App-ID is a critical feature of our next-generation firewall. It’s one of the features, in fact, that lead to the market’s acceptance of next-generation firewalls and established Palo Alto Networks as a clear leader. This post will provide a few use cases to highlight App-ID’s purpose and power and why it’s foundational to our prevention-based approach to security.
Single Pass Parallel Processing is what allows Palo Alto Networks to maintain performance while using all of the firewall’s available features. User-ID integrates identities into the platform giving administrators the ability to create security policies with a source attribute of users and groups in addition to the typical IP address. User-ID also enables administrators to quickly identify who is doing what in an environment during an investigation. Many other features, including Content-ID and SSL Decryption, help make Palo Alto Networks the next-generation security platform that it is.
App-ID provides visibility into the applications being used in the environment regardless of the port. Once visibility is available, control can be achieved. App-ID uses all of the information provided by a stream of network traffic and uses a combination of IP addresses, ports, transaction characteristics, protocol decoders, heuristics, decryption, and more to identify the application.
Safe Application Enablement
Today’s widespread acceptance of SaaS applications is a challenge for IT because those applications are managed by a third party and the data is being stored in that third party’s data center.
One way to manage this type of SaaS while still providing users with the flexibility they want is to choose a cloud-based file collaboration solution that allows for identity directory integration. Microsoft OneDrive, Google Drive, and several other solutions offer identity integration.
Take Box.com as the example. When a user is added to the directory server they are also enabled with a Box.com account. When a user leaves an organization for whatever reason and directory accounts are disabled, so is the user’s access to all of those files in the Box.com cloud. Furthermore the IT administrator can change the password and gain access to the files.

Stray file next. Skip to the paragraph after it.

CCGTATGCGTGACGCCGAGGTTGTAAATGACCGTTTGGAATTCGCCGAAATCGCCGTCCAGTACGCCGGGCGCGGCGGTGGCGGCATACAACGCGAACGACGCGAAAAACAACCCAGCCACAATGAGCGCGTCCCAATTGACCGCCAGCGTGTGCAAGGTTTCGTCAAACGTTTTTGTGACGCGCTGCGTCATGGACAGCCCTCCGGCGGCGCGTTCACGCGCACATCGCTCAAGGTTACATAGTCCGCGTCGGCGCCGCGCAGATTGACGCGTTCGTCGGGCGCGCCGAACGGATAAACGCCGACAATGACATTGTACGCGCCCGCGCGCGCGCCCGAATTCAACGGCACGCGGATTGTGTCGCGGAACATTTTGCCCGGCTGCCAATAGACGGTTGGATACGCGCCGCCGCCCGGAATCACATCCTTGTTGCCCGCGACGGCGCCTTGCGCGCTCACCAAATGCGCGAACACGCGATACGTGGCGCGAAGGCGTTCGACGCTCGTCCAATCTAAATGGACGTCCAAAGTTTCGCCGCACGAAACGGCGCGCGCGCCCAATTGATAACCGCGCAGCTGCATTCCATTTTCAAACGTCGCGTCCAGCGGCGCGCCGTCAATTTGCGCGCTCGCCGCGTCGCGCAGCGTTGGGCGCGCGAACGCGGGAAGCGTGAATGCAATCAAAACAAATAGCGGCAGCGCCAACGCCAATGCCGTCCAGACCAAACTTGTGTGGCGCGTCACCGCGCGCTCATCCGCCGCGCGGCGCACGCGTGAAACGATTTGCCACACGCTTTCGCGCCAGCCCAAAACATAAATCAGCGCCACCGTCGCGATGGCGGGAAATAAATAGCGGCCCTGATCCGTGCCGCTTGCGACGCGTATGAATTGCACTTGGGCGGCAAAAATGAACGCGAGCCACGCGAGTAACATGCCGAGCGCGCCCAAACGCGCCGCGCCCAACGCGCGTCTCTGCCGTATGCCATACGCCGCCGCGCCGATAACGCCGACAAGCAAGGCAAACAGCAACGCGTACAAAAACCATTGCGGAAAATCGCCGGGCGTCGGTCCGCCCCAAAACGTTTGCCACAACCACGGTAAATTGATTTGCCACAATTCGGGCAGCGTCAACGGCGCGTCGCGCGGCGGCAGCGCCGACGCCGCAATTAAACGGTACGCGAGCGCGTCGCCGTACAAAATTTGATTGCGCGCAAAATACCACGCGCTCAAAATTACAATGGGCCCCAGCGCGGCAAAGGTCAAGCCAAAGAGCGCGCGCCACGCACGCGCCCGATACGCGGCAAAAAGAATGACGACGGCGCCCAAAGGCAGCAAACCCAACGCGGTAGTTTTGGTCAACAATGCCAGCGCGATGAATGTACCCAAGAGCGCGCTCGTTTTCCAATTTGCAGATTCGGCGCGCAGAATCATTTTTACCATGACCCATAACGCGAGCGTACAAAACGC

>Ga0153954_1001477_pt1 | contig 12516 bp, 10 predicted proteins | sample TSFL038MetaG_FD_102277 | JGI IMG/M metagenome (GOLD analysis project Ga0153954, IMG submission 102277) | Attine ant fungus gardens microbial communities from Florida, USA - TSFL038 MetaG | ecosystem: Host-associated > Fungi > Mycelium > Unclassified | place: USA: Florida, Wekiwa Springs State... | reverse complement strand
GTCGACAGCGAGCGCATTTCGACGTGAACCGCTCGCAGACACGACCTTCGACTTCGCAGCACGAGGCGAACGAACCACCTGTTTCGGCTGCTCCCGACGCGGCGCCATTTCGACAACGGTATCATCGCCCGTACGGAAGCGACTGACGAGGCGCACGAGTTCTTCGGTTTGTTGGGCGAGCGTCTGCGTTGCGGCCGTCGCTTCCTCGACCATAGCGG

The residual challenge is that even though the organization has standardized on Box.com there is nothing preventing users from uploading corporate data to other SaaS solutions.
This is one of many places where App-ID can help. A security policy can be implemented to allow access to Box.com with the source of all authenticated users. In the same policy we will then decrypt the SSL traffic. We can see whether people are uploading, downloading or both, as well as determine if known or unknown threats are being transmitted, and block them. This is all configured in a single policy.
People also use cloud-based file collaboration tools for personal data. We don’t want to stop them from listening to their music or sharing pictures of their family vacation – we want to safely enable them to do those things. As a second security policy we would permit all users to the application sub-category filesharing. However, we will decrypt the SSL traffic to gain visibility into what is happening in the sessions. If they are downloading non-malicious files, we are OK with that. If they download something malicious it will be blocked. And we can add a File Blocking profile that only permits downloads and not uploads.
The result? People can use the applications they have become accustomed to, and the organization prevents malware from getting into the network and data from going to unmanaged and undesirable destinations.
Compared to the way traditional firewalls work, App-ID can drastically reduce the amount of security policies needed.